This idea receives added emphasis in verses 7-8, which deal with a situation where the brother refuses to fulfill his obligation. These verses make a clear distinction between the terms "lekicha" (marriage) and "yibbum" (the levir's duty), establishing that if the man "does not want to marry his brother's widow," then "yibbum" cannot occur, even though in theory the deceased's name can be perpetuated outside the context of marriage. The brother says, "I do not want to marry her," whereas the widow declares, "He will not perform the duty of the levir." Meaning, the brother's refusal to marry the widow, even if he agrees to the act of yibbum, effectively amounts to the cancellation of the yibbum and preventing the perpetuation of the deceased's name. The Torah thereby retroactively renders Tamar's act illegitimate, despite her noble, sincere motives and her willingness to sacrifice her future and even her life.


Similarly, Ruth's visit to the threshing floor, had it proceeded according to Naomi's plan, would not have fulfilled the Torah's command, despite the fact that we are dealing with two single individuals who are permitted to marry one another. The Torah demands that marriage precede the act of yibbum, whereas Naomi had intended for the act of yibbum to lead to marriage. Although Naomi's scheme would have resulted in the fulfillment of the mitzva of ge'ula (redeeming the lost property of a relative), it was to have begun with Boaz satisfying his desires, rather than performing a mitzva. Had events transpired according to Naomi's expectations, this would not have corrected Tamar's mistake and would most certainly not have been worthy of the glory and grandeur associated with this story.

The unique quality of Megillat Ruth stems from the fact that the problem arising from Ruth's remarkable loyalty to Naomi was overcome by Boaz's extraordinary strength. Boaz understood that he must not allow Ruth's kindness towards Naomi to fade into the dark of night at the threshing floor. The existence of "another redeemer closer than I" (3:12) need not have prevented Boaz from performing the yibbum, for although primary responsibility falls upon the oldest brother, the mitzva can be fulfilled by the younger brother as well. Furthermore, Naomi was undoubtedly aware of the closer relative, and yet sent Ruth specifically to Boaz. Boaz knew that in order for Ruth to receive full reward for her kindness, her redemption must be carried out in all its details in strict compliance with Jewish law, in the presence of witnesses and elders. Only a redemption of this sort could have earned Boaz and Ruth the blessing, "May the Lord make the woman who is coming into your house like Rachel and Leah, both of whom built up the House of Israel" (4:11). Indeed, the Midrash comments (Ruth Rabba 6:2) that Boaz and Ruth were blessed with children in the merit of this blessing bestowed upon them by the righteous elders and people at the gate.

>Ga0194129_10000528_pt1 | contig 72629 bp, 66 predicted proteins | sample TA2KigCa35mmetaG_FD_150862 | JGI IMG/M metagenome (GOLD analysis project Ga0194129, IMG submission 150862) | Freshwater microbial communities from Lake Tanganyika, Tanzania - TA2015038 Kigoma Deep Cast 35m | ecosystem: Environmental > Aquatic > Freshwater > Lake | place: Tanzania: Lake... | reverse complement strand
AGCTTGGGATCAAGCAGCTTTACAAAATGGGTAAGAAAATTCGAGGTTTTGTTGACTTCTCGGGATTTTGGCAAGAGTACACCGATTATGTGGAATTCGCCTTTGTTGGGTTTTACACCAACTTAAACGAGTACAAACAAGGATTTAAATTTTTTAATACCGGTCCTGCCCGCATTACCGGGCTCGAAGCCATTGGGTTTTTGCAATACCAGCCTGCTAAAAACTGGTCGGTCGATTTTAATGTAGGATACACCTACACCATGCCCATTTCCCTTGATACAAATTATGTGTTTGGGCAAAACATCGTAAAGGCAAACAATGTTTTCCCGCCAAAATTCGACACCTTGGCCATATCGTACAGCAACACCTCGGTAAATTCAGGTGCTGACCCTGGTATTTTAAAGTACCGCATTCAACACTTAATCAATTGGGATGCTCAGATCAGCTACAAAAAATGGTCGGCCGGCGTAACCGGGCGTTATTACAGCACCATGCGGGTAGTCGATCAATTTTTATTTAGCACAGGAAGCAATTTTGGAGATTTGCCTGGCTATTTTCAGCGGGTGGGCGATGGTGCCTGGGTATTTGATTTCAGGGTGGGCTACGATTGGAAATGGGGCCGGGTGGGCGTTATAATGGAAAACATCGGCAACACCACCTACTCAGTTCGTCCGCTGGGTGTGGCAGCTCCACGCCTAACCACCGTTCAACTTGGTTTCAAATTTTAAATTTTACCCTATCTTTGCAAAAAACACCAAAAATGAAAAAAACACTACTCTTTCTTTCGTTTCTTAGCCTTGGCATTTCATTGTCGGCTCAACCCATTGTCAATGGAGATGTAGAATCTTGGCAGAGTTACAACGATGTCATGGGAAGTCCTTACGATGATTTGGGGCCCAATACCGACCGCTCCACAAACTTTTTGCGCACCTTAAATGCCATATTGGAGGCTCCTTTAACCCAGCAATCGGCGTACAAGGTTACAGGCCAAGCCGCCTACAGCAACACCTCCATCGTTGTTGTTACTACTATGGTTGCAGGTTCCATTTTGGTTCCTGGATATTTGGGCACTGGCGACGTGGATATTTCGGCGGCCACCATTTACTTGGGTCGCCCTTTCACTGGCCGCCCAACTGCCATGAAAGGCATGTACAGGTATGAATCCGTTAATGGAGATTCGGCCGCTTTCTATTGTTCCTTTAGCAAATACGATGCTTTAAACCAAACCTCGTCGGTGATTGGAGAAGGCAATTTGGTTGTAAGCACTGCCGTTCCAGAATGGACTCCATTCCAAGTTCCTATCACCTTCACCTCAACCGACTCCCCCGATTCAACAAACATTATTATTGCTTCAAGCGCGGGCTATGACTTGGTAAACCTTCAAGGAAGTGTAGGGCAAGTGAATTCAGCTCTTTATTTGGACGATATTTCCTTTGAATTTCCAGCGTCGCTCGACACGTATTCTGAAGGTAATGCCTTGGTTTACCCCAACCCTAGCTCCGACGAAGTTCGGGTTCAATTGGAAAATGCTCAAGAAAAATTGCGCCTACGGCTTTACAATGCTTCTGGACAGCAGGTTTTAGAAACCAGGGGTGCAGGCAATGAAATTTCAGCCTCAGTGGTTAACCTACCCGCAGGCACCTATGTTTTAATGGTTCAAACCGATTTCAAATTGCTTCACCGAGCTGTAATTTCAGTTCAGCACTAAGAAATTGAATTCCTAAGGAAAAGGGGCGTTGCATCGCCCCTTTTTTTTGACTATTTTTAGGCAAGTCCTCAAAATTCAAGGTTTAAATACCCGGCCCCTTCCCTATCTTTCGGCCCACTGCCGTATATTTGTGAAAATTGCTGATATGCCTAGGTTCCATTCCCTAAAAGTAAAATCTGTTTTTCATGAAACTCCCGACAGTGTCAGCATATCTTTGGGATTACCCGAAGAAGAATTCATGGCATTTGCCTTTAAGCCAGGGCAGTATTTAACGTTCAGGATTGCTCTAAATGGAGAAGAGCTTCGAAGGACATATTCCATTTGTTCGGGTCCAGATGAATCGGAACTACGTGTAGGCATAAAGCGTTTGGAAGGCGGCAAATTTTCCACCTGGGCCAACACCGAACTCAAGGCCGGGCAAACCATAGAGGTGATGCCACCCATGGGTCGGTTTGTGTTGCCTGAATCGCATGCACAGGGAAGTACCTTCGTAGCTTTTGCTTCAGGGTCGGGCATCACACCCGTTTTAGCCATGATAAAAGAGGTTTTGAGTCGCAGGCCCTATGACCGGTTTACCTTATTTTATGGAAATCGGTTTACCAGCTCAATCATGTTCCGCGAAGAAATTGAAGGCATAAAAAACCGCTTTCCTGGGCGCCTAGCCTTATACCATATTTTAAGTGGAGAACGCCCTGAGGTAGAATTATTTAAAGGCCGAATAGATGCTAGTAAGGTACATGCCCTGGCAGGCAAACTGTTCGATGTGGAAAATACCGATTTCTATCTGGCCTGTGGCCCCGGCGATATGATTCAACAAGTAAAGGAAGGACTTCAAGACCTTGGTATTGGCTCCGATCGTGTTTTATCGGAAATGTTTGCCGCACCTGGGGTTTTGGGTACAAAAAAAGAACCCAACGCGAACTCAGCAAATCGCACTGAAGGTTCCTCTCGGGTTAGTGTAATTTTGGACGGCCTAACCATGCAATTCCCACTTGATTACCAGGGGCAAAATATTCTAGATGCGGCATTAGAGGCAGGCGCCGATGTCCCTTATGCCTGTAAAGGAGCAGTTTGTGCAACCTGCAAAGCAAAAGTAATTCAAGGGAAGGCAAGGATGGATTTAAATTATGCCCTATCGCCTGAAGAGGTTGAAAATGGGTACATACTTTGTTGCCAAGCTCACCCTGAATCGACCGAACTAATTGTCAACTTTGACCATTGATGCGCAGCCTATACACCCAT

It is thus that moment at the threshing floor, when Boaz controlled his inclination, that marks the climax of the Megilla. In a rare demonstration of profound understanding of the soul of another, Boaz recognized the purity of Ruth's motives, and thus blessed her, rather than cursing her. From this point on, after the three main figures in the Megilla – Naomi, Ruth and Boaz – fulfilled their role, events could transpire naturally, as if on their own:

"Boaz had gone to the gate and sat down there, and now the redeemer whom Boaz had mentioned passed by – had he been standing just behind the gate?

Rav Shemuel Bar Nachman said: Even had he been at the other end of the world, the Almighty would have flown him and brought him there in order that this righteous man [Boaz] should not have to sit in distress…

Rabbi Eliezer said: Boaz did his, Ruth did hers, and Naomi did hers; the Almighty then said: I, too, will do Mine." (Ruth Rabba 7:7)


(c) Yeshivat Har Etzion1997 All rights reserved to Yeshivat Har Etzion



This website is constantly being improved. We would appreciate hearing from you. Questions and comments on the classes are welcome, as is help in tagging, categorizing, and creating brief summaries of the classes. Thank you for being part of the Torat Har Etzion community!